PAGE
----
(a) curtail imports of unnecessary luxury goods from the core (e.g., SUVs, private jets, champagne, etc) (b) for necessary goods, substitute them where possible with domestic production (e.g., food is a major import category, which in most cases can be reduced dramatically by pursuing a policy of increased food sovereignty) (c) for goods that cannot be provided domestically (e.g., rare materials or advanced technologies), establish swap lines to obtain these through trade with other global South countries (e.g., with regional neighbours and with China) in a way that circumvents the use of dominant currencies and promotes trade with national currencies. (d) for products that must be imported from the North, ensure they are long-lasting and repairable in order to reduce total import requirements.These steps enable a country to either reduce its exports to the core (thus making production available for other purposes, including for South-South solidarity trade) and/or increase its international payment possibilities

2. Regain national control over foreign exchange earnings.

At present, foreign exchange earnings are generally controlled by private producers – often foreign companies – who send their profits abroad, or use accounting tricks to avoid taxes and steal real resources. The result is that foreign exchange earnings are not available to the state and cannot be used for development. Governments can increase control over foreign currency earnings in the following ways: (a) nationalize resource deposits and major export industries where possible, so that foreign exchange goes directly to the state (b) Coordinate with other global South producers to increase the prices of exports (e.g., OPEC) (c) introduce capital controls and other similar measures to prevent destabilizing profit repatriation and illicit outflows of foreign currency by private exporters (d) tax the foreign currency earnings of private exporters (and reduce taxes on the national currency earnings of firms producing socially necessary goods)

3. Make strategic use of foreign exchange for national development.

Foreign currency should be leveraged strategically. It should only be used for necessary imports that cannot be substituted domestically. As much as possible, it should be used in the following ways: (a) to import capital goods and technologies that are necessary to develop national industries that can help reduce dependence on imports from the North. (b) to increase value-add (e.g., to develop capacity to refine resources or to manufacture finished products rather than exporting raw materials or intermediate parts) (c) to finance industrial projects that will earn more foreign exchange than they require as inputs or that will have an import substitution effect.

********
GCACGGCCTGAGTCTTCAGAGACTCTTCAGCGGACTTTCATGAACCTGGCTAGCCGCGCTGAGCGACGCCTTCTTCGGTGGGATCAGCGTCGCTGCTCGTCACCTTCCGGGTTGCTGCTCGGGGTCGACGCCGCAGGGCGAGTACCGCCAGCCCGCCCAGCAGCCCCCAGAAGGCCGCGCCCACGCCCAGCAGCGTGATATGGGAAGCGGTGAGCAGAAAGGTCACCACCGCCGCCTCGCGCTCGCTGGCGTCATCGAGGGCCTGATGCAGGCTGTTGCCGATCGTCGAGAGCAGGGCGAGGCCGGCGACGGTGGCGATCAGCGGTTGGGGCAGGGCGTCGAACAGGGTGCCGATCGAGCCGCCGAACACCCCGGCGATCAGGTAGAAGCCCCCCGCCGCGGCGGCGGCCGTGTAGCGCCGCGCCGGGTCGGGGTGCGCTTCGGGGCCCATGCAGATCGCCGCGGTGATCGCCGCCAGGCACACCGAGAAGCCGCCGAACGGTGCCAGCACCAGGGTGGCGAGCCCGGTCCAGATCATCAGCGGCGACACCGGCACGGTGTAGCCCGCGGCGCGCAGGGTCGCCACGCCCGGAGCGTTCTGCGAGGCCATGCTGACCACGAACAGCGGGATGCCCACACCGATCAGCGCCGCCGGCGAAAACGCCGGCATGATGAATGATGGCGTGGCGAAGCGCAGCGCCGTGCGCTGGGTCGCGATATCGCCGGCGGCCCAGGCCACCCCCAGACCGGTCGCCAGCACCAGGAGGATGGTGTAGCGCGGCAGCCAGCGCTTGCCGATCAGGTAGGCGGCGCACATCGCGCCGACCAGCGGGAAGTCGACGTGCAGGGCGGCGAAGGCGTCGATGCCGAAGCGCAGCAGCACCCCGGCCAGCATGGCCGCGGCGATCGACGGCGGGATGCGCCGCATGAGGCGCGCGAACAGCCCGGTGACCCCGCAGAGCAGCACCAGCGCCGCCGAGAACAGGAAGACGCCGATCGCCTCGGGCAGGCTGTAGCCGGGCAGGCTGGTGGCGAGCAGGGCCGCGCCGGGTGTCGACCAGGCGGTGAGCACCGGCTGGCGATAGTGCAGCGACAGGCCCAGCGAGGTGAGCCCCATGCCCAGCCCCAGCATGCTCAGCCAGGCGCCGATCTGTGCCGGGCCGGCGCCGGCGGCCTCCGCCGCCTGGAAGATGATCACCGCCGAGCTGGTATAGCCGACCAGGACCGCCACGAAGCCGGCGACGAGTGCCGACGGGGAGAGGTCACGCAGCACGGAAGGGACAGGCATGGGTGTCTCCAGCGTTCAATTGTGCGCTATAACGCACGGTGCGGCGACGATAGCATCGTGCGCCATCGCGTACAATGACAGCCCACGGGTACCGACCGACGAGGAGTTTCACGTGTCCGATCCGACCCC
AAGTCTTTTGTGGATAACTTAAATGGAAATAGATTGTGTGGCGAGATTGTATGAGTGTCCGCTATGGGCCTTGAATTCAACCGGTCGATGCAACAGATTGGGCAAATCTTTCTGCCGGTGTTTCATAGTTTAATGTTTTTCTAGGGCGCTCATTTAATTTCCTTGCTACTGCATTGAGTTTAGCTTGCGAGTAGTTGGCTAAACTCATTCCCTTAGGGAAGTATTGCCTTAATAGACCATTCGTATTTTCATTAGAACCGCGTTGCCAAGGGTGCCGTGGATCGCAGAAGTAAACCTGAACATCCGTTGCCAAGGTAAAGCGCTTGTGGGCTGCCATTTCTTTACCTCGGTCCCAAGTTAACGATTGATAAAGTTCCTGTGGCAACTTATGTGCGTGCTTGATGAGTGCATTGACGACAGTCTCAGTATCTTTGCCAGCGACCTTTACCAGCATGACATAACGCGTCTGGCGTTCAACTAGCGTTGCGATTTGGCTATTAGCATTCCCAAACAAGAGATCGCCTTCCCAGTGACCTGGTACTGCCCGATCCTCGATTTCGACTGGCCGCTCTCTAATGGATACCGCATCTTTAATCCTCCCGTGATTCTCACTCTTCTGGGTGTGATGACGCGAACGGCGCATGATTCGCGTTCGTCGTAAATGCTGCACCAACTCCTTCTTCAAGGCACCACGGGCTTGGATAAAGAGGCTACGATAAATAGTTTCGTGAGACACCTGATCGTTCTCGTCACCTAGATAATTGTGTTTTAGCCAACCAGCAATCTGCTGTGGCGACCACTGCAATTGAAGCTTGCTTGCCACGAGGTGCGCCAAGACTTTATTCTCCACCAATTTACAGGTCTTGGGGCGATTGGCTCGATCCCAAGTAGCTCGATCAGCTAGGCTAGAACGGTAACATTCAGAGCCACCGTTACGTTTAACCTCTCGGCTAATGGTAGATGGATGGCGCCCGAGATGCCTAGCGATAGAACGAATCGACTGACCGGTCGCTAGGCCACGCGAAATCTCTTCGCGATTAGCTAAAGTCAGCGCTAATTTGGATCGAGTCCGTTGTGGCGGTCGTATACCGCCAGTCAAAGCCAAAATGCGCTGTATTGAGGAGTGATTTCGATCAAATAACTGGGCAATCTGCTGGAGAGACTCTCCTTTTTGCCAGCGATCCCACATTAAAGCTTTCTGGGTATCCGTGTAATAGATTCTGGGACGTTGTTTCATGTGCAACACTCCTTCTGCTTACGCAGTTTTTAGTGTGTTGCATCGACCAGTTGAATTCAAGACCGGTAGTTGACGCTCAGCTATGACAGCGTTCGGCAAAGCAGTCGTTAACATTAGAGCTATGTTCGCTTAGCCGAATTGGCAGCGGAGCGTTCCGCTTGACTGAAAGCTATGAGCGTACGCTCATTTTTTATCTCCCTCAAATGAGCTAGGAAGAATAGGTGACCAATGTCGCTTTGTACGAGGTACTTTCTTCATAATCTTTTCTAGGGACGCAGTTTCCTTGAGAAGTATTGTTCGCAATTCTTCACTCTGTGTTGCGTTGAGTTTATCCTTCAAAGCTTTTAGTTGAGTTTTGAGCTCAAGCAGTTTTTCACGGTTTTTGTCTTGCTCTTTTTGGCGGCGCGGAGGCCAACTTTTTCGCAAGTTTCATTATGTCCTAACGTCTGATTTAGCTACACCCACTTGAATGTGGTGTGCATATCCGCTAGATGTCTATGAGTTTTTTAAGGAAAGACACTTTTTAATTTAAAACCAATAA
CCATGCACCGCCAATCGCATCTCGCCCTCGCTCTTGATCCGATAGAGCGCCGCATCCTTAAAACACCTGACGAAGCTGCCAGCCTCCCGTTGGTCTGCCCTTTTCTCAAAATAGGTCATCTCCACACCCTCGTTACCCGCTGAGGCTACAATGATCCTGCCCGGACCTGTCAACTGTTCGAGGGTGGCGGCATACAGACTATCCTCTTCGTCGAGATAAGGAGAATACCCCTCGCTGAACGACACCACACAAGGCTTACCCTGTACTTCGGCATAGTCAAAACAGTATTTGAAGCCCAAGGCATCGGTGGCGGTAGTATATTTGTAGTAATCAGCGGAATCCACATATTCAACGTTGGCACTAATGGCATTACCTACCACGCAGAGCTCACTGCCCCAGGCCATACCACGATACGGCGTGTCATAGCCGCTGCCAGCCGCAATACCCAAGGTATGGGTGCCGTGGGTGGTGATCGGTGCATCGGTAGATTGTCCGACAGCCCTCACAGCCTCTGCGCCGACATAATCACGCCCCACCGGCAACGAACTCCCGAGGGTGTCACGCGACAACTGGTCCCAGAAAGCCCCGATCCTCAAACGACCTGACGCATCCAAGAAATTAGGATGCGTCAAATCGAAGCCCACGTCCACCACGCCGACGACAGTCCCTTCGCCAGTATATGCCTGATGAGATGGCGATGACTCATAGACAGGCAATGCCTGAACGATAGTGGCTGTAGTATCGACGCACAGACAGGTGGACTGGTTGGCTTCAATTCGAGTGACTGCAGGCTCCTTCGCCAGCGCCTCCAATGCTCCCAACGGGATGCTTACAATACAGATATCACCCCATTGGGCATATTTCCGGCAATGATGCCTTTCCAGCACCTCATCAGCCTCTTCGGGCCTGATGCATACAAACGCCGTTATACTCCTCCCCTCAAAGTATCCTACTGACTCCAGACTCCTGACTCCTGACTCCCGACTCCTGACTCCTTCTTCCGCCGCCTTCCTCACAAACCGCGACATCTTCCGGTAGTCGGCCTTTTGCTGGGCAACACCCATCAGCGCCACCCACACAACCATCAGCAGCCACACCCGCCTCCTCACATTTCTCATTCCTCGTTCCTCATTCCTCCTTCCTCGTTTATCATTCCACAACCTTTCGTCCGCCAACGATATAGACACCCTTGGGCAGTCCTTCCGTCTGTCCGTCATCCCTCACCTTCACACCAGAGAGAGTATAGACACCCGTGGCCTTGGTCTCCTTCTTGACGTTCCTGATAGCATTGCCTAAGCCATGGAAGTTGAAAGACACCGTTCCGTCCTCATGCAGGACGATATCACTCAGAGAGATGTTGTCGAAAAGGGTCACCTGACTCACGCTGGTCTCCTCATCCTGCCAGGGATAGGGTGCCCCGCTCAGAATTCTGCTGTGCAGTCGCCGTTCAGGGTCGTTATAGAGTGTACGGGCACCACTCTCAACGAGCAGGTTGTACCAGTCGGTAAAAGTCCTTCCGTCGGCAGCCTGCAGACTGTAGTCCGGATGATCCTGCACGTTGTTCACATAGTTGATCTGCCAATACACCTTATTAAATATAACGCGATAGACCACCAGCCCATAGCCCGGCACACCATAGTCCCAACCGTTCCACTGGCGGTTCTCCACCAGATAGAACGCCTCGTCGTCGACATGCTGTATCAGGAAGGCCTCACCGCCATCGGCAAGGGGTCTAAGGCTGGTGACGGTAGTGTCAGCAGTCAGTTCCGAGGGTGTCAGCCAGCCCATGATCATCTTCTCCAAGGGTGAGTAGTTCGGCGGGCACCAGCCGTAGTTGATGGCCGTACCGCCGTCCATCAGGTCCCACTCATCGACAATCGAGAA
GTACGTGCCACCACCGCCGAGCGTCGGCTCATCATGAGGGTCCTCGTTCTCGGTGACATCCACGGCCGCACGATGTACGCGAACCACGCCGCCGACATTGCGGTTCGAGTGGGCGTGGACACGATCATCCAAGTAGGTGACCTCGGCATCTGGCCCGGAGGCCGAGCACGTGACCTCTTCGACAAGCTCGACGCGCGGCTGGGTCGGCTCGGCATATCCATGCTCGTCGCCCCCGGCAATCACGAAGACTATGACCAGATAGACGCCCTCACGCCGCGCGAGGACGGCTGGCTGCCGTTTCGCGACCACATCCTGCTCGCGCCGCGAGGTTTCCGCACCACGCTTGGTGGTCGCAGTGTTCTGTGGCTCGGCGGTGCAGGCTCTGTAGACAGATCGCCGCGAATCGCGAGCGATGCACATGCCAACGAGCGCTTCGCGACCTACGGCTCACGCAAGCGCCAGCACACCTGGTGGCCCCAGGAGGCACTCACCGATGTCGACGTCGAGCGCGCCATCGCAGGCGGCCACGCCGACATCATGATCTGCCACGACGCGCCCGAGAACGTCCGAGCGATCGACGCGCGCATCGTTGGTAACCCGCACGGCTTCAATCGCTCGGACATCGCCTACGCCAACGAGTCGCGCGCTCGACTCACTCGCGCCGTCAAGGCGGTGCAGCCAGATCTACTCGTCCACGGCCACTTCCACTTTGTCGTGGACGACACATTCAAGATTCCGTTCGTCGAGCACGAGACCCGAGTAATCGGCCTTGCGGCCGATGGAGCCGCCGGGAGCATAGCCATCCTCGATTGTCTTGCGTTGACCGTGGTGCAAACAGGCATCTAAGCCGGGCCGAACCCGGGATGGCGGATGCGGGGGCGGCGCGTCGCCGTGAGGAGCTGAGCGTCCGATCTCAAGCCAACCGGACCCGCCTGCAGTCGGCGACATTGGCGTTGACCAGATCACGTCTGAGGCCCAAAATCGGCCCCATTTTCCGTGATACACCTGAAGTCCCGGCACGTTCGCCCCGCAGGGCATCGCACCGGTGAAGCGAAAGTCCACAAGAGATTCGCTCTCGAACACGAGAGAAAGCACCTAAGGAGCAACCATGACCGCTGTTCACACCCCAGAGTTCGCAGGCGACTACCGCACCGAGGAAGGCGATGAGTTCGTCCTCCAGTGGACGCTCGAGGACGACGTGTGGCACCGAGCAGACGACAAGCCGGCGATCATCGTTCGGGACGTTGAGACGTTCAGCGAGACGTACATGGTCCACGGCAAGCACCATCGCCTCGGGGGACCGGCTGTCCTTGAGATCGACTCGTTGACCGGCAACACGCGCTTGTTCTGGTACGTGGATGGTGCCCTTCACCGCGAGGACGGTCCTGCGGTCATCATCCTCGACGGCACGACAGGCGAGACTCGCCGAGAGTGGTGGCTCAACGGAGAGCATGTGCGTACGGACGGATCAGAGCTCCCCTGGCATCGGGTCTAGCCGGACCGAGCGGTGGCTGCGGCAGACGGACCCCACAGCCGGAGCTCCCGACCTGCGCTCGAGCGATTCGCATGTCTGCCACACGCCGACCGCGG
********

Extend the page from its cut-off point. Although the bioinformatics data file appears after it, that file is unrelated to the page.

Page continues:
4. Mobilize production around human well-being and national development.

Reducing dependence on imports from the North means countries can reduce their export-orientation (and therefore reduce the scale of drain through unequal exchange), thus liberating productive capacities (like labour, land, resources and factories) to be used for other purposes. This remobilization can be done by issuing the national currency to employ domestically available labour and resources for development. Because the state is the currency issuer, there is no limit to the state’s capacity to finance projects whose inputs can be paid in the national currency, so long as it is within the productive capacity of the economy (as Keynes put it: anything we can actually do, we can afford).

(a)establish a national public job guarantee, with a living wage, to employ people in necessary public works. (b)produce necessary goods and universal public services (nutritious food, good housing, water, sanitation, electricity, healthcare, education, public transit, recreational facilities, etc). (c)ensure that these are available on a decommodified or price-controlled basis to all, as this is critical to achieving rapid improvements in social outcomes. (d)initiate a state programme to achieve rapid decarbonization (by increasing renewable energy capacity) and ecological regeneration. (e)establish centers for research and innovation, to develop appropriate indigenous technologies that can further reduce dependence on Northern imports. (f)establish training centers to improve the skills of the labour force. (g)invest in building national industrial capacity (e.g., capacity to produce vehicles and pharmaceuticals) that can further reduce dependence on Northern imports.

5. Establish industrial policy focused on well-being, ecology, and sovereignty

The primary development objective should not be to increase aggregate GDP as such (i.e., just any form of production). The objective should be to increase the specific forms of production that are necessary to improve human well-being, meet ecological objectives, and achieve national development. Therefore it is necessary to establish an industrial policy to determine what new industries need to be started, what existing industries need to grow, and what industries are unnecessary and should be scaled down so that capacity can be diverted elsewhere.

(a)use subsidies and tariffs to support strategic industries in their early stages of development and protect them from being crushed by foreign competition. (b)use credit regulation to increase private investment in targeted industries and reduce private investment in unnecessary industries.

6. Cooperate for collective abolition of onerous/odious debts if necessary

If the above measures are precluded by creditors or under the terms of a structural adjustment programme, those terms should be ignored and a managed default should be pursued if necessary in order to assert sovereignty over economic policy. This is best done in cooperation with other governments (a “debtors’ club”) in order to improve the negotiating position. Default can make it more difficult to access international finance for a time, but the steps indicated above can help to mitigate this problem by reducing dependency on foreign finance.